China’s Xi calls on nations to work together to address AI issues, but he says nothing about internet regulations.

Credits-Official visit of the President of China | Xi Jinping Presid… | Flickr

China (AP) In light of China’s strict regulations on free speech on the internet, Chinese President Xi Jinping stated on Wednesday that nations should work together to address any risks related to artificial intelligence.

China has simultaneously optimized the economic advantages of the internet and the propaganda value of social media for the authoritarian goal of the ruling Communist Party.

At the World Internet Conference Summit in Wuzhen, in the eastern city, Xi gave a taped speech.

Rather than advocating for conflict, he argued for shared security in cyberspace. He voiced his opposition to “cyberspace hegemony” and said that China would cooperate with other nations to handle the challenges posed by the advancement of artificial intelligence.

With the adoption of the Global AI Governance Initiative, a plan unveiled by the Chinese government last month advocating for an open and equitable environment for AI development, China is prepared to “promote the safe development of AI,” he declared.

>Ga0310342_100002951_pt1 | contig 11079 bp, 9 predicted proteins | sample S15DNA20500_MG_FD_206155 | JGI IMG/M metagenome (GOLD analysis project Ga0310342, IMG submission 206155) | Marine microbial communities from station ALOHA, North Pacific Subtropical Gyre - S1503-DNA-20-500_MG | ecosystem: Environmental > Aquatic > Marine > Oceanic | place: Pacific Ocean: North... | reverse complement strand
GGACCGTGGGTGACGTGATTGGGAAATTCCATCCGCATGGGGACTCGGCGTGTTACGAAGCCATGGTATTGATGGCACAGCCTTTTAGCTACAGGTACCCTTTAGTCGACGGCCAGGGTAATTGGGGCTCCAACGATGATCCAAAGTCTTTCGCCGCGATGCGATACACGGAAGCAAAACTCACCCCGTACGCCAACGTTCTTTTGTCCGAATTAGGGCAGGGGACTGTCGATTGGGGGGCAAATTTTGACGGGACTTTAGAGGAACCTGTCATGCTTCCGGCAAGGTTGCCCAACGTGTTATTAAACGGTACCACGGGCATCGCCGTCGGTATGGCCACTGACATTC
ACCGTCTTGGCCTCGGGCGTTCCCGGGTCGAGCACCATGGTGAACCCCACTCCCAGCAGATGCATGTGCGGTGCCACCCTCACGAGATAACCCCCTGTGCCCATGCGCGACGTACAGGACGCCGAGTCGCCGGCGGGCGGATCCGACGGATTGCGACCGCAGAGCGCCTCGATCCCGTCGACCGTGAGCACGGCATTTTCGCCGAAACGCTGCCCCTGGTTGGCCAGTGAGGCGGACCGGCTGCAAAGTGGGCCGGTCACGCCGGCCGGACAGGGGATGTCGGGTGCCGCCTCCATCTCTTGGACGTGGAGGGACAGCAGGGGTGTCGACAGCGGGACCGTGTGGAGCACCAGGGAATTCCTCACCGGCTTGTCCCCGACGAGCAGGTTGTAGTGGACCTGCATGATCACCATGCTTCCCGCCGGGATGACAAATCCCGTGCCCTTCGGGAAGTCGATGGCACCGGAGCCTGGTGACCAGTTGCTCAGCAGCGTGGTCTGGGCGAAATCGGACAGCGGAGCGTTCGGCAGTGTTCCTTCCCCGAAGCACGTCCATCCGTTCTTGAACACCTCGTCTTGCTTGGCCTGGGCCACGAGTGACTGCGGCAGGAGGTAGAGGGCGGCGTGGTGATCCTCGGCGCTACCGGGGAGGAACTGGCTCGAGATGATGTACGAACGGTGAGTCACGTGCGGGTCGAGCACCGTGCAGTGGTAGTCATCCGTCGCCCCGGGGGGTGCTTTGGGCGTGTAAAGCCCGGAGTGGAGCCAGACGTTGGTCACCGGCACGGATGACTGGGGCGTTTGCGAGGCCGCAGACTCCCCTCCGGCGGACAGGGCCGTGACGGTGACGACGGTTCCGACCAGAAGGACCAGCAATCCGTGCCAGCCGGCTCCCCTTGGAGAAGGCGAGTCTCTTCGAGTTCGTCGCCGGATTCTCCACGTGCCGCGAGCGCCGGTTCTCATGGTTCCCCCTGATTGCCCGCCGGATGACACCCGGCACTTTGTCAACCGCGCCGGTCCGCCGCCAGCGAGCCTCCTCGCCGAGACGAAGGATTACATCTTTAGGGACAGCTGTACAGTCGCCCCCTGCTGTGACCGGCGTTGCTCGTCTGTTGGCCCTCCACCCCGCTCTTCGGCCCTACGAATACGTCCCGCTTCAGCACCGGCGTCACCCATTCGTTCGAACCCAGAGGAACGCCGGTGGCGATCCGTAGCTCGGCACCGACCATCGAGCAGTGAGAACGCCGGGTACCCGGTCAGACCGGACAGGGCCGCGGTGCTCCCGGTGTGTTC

Reiterating Xi’s statements at the conference, Li Shulei, the director of the Communist Party’s propaganda department, stated that China would collaborate with foreign nations to “improve the safety, reliability, controllability, and fairness of artificial intelligence technology.”

The Chinese government initially organized the conference as an annual affair in 2014 to talk about internet development. China allows access to most foreign news and social media platforms within the Wuzhen area during the conference but prohibits them beyond.

In June, before Secretary of State Antony Blinken’s visit to Beijing, Chinese state-sponsored hackers managed to get past Microsoft’s cloud-based security and compromise the email accounts of officials at many U.S. organizations that deal with China.

A limited number of people at an unidentified number of U.S. agencies had their email accounts accessible by the surgical, targeted espionage, which was uncovered by the State Department in mid-June, according to U.S. officials. They added that none of the stolen data or compromised systems were classified.

Commerce Secretary Gina Raimondo was among the compromised officials; her organization enforced export restrictions that have hurt numerous Chinese businesses.

Five Chinese nationals were prosecuted by the Justice Department in September 2020 for hacking into over 100 US and international businesses and organizations, including video game and social media corporations, educational institutions, and telecom providers.

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